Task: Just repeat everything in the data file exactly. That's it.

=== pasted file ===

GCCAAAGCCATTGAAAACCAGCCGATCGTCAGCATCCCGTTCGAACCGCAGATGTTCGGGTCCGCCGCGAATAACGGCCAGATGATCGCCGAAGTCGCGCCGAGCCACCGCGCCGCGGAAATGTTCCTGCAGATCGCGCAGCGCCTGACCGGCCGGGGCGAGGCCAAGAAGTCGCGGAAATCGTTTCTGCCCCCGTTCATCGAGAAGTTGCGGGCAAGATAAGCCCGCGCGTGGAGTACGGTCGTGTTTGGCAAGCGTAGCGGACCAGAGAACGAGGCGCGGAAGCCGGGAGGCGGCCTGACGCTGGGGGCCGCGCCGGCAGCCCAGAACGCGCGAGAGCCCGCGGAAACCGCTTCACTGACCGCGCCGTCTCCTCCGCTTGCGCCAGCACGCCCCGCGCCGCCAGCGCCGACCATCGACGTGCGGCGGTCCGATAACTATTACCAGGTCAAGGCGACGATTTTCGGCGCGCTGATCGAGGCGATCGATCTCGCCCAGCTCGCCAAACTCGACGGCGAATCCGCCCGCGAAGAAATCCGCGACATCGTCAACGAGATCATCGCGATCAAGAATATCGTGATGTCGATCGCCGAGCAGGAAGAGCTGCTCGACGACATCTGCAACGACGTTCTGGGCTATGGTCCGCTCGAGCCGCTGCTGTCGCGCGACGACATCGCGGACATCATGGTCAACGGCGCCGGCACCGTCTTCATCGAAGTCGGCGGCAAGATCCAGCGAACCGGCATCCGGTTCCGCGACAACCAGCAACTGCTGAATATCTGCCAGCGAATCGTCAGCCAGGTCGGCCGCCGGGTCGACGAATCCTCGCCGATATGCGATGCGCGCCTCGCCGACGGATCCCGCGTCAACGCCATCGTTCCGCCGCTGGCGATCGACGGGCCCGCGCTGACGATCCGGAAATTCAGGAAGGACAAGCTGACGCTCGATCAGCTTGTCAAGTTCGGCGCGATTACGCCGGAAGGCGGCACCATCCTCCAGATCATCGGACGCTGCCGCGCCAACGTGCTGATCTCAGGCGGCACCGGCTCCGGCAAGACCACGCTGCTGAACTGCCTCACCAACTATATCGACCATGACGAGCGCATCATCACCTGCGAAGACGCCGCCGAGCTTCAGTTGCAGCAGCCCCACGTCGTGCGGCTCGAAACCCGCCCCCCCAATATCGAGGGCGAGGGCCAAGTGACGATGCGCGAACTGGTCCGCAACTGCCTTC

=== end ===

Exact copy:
GCCAAAGCCATTGAAAACCAGCCGATCGTCAGCATCCCGTTCGAACCGCAGATGTTCGGGTCCGCCGCGAATAACGGCCAGATGATCGCCGAAGTCGCGCCGAGCCACCGCGCCGCGGAAATGTTCCTGCAGATCGCGCAGCGCCTGACCGGCCGGGGCGAGGCCAAGAAGTCGCGGAAATCGTTTCTGCCCCCGTTCATCGAGAAGTTGCGGGCAAGATAAGCCCGCGCGTGGAGTACGGTCGTGTTTGGCAAGCGTAGCGGACCAGAGAACGAGGCGCGGAAGCCGGGAGGCGGCCTGACGCTGGGGGCCGCGCCGGCAGCCCAGAACGCGCGAGAGCCCGCGGAAACCGCTTCACTGACCGCGCCGTCTCCTCCGCTTGCGCCAGCACGCCCCGCGCCGCCAGCGCCGACCATCGACGTGCGGCGGTCCGATAACTATTACCAGGTCAAGGCGACGATTTTCGGCGCGCTGATCGAGGCGATCGATCTCGCCCAGCTCGCCAAACTCGACGGCGAATCCGCCCGCGAAGAAATCCGCGACATCGTCAACGAGATCATCGCGATCAAGAATATCGTGATGTCGATCGCCGAGCAGGAAGAGCTGCTCGACGACATCTGCAACGACGTTCTGGGCTATGGTCCGCTCGAGCCGCTGCTGTCGCGCGACGACATCGCGGACATCATGGTCAACGGCGCCGGCACCGTCTTCATCGAAGTCGGCGGCAAGATCCAGCGAACCGGCATCCGGTTCCGCGACAACCAGCAACTGCTGAATATCTGCCAGCGAATCGTCAGCCAGGTCGGCCGCCGGGTCGACGAATCCTCGCCGATATGCGATGCGCGCCTCGCCGACGGATCCCGCGTCAACGCCATCGTTCCGCCGCTGGCGATCGACGGGCCCGCGCTGACGATCCGGAAATTCAGGAAGGACAAGCTGACGCTCGATCAGCTTGTCAAGTTCGGCGCGATTACGCCGGAAGGCGGCACCATCCTCCAGATCATCGGACGCTGCCGCGCCAACGTGCTGATCTCAGGCGGCACCGGCTCCGGCAAGACCACGCTGCTGAACTGCCTCACCAACTATATCGACCATGACGAGCGCATCATCACCTGCGAAGACGCCGCCGAGCTTCAGTTGCAGCAGCCCCACGTCGTGCGGCTCGAAACCCGCCCCCCCAATATCGAGGGCGAGGGCCAAGTGACGATGCGCGAACTGGTCCGCAACTGCCTTC